Put simply in these regards, Arc System Works put out another really solid and fun fighting game as someone who was way into the original Arena. As before, the quality of its work shines beyond just the pure mechanics driving the fights themselves; there’s a demonstrable respect for the source material running throughout much of the presentation, too, right down to how the characters are designed both in terms of how they fight, as well as just how they move and conduct themselves on screen altogether. Make newcomer Rise walk slowly, for instance, and she’ll walk with the sort of subtle, but visibly confident swagger that’s expected of a major pop idol like herself. Make her fight, meanwhile, and her moves will play on her lore in interesting ways, ranging from her creatively liberal use of her trusty microphone stand to her ability to scan opponents and keep them in check in ways reminiscent of the fight against Shadow Rise in the original Persona 4. This sort of attention to detail was present in the last Arena game in spades, too, right down to how many of the RPG mechanics were lifted and applied to a fighting game context, but it’s still reassuring to see that Arc System Works has continued to endeavor to make Ultimax a legitimately recognizable Persona game beyond the branding on the packagine and while I’ve singled out Rise, when it comes to character designs, it very much so extends out to everyone else that’s new, too. Nitpicky stuff like the lack of tutorials for Golden Arena Mode not withstanding, so far as I’m concerned, Arc System Works did its job and it’s a pretty great one at that.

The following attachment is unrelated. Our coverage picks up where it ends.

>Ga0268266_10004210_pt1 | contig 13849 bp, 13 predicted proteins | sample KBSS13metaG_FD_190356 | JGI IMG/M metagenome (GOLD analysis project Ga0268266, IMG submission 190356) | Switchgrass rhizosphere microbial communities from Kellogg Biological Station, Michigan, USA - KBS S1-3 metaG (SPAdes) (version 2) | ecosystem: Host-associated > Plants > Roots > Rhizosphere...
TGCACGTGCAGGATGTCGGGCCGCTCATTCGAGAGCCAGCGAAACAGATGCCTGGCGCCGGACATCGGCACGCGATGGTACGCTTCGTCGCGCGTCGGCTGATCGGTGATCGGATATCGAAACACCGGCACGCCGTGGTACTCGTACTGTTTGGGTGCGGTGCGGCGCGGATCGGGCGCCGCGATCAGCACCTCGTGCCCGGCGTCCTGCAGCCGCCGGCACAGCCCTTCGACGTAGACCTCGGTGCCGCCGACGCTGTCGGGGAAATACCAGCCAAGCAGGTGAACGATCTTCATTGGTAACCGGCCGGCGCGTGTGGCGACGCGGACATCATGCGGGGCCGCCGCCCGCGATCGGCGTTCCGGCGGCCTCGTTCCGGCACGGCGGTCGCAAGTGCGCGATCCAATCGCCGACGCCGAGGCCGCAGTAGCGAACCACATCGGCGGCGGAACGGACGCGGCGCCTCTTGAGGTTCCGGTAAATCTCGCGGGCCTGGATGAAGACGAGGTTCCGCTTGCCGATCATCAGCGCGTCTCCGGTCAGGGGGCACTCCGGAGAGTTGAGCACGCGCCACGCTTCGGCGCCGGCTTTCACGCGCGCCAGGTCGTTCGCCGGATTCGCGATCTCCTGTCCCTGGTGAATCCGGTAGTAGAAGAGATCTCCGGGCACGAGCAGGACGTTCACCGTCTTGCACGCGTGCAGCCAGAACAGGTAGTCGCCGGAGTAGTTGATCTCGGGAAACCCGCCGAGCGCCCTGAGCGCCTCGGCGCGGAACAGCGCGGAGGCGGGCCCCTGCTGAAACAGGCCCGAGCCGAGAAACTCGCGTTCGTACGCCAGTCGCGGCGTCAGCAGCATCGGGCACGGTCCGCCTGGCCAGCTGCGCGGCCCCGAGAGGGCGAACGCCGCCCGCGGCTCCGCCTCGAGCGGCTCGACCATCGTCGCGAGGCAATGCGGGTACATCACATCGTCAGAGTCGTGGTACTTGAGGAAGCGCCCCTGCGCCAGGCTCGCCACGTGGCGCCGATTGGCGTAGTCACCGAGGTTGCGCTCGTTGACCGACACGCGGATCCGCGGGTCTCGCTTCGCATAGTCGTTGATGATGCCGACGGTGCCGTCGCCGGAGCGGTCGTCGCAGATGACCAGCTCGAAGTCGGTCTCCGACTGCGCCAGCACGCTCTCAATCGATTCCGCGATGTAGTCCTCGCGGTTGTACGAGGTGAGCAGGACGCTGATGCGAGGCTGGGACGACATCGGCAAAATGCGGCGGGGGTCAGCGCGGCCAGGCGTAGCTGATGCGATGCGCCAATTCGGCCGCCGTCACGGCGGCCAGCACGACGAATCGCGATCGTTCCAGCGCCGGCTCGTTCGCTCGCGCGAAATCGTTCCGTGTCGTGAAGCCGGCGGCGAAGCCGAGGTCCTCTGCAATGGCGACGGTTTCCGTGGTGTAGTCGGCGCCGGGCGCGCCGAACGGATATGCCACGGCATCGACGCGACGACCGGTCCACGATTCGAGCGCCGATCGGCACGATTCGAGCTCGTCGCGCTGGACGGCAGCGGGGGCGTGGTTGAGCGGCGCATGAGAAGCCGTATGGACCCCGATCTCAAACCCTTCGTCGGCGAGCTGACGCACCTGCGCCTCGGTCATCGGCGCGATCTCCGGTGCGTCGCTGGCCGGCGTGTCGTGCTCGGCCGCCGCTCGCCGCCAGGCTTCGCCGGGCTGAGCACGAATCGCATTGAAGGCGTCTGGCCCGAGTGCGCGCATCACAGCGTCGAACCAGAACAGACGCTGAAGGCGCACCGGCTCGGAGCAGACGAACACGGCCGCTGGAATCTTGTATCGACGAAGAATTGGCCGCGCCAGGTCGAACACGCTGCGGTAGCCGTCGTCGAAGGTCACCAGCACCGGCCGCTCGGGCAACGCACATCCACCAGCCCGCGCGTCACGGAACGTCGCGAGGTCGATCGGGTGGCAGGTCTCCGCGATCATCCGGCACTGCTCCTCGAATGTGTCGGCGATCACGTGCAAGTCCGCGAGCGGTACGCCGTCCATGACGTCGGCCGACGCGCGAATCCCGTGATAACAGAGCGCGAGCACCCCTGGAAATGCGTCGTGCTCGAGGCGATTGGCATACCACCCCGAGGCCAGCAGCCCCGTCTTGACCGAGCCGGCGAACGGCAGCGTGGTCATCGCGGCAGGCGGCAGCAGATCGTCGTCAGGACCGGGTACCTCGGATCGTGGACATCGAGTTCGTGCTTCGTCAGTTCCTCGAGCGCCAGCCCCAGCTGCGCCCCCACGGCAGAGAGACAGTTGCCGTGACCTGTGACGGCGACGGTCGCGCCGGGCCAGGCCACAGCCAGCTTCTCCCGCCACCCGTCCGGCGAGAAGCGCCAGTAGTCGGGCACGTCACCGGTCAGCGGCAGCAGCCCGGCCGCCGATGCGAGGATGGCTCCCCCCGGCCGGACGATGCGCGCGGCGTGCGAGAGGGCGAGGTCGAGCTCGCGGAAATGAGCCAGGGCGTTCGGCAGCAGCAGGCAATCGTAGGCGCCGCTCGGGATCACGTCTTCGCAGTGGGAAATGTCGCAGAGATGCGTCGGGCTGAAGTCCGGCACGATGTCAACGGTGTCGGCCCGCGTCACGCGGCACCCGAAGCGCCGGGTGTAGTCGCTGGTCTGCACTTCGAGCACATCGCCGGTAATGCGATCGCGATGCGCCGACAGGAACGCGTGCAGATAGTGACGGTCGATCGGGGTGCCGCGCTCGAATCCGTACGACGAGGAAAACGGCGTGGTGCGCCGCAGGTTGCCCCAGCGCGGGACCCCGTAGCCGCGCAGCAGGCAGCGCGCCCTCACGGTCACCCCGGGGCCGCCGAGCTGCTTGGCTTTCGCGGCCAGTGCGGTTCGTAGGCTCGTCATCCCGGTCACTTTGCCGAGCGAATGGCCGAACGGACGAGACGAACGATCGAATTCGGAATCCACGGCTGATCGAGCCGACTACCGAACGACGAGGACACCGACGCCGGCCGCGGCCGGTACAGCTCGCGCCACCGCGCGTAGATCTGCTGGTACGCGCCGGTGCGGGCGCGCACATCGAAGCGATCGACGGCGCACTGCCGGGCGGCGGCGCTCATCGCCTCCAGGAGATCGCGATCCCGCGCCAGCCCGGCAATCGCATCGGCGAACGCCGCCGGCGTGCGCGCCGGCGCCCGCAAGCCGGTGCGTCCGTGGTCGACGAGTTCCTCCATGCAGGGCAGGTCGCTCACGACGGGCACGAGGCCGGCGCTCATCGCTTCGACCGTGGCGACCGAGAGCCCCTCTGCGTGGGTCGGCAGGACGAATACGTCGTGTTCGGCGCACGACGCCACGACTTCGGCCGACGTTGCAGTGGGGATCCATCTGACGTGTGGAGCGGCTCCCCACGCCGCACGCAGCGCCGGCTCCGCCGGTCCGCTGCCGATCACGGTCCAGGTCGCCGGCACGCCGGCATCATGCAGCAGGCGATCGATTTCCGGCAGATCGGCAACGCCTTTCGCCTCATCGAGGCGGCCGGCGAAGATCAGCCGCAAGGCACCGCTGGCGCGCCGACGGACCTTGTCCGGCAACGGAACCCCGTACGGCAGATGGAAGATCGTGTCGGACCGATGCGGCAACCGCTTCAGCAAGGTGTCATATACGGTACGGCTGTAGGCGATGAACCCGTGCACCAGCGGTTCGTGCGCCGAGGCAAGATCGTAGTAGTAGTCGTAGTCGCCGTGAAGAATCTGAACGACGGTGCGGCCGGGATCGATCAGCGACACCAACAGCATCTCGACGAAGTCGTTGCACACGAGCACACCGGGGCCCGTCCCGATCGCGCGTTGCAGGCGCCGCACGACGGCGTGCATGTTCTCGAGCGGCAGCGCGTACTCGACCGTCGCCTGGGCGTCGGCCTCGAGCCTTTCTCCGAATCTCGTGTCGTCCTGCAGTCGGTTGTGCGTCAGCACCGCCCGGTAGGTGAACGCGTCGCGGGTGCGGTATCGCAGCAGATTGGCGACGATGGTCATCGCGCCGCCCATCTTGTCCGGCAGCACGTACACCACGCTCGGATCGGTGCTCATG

It’s the Atlus half, the one responsible for writing up the actual narrative that went into the story mode, that has me really leery of Ultimax‘s proposition overall in some respects.
To be certain, there’s enough precedence when going into most fighting games to not expect the most groundbreaking or even particularly worthwhile storyline in the world. That’s ultimately for good reason: all the well written lore in the world won’t save any fighting game from mediocrity if the actual combat, the part of the game that’s supposed to be its raison d’etre, isn’t enjoyable. But when your name is Persona 4 Arena Ultimax, one that very proudly boasts its connections to one of the most widely loved RPGs in the last decade and you dramatically advertise as your first major selling point on the back of the box with prolific capital letters and exclamation points, “MASSIVE STORY MODE!!! See the thrilling conclusion to Persona 4 Arena [a game that also leaned heavily on its narrative underpinnings]” and you dedicate 15-plus hours’ worth of content to it in a dedicated expository mode, I think I can be forgiven for expecting this sequel to at least walk the walk for all the talking the talk that it does.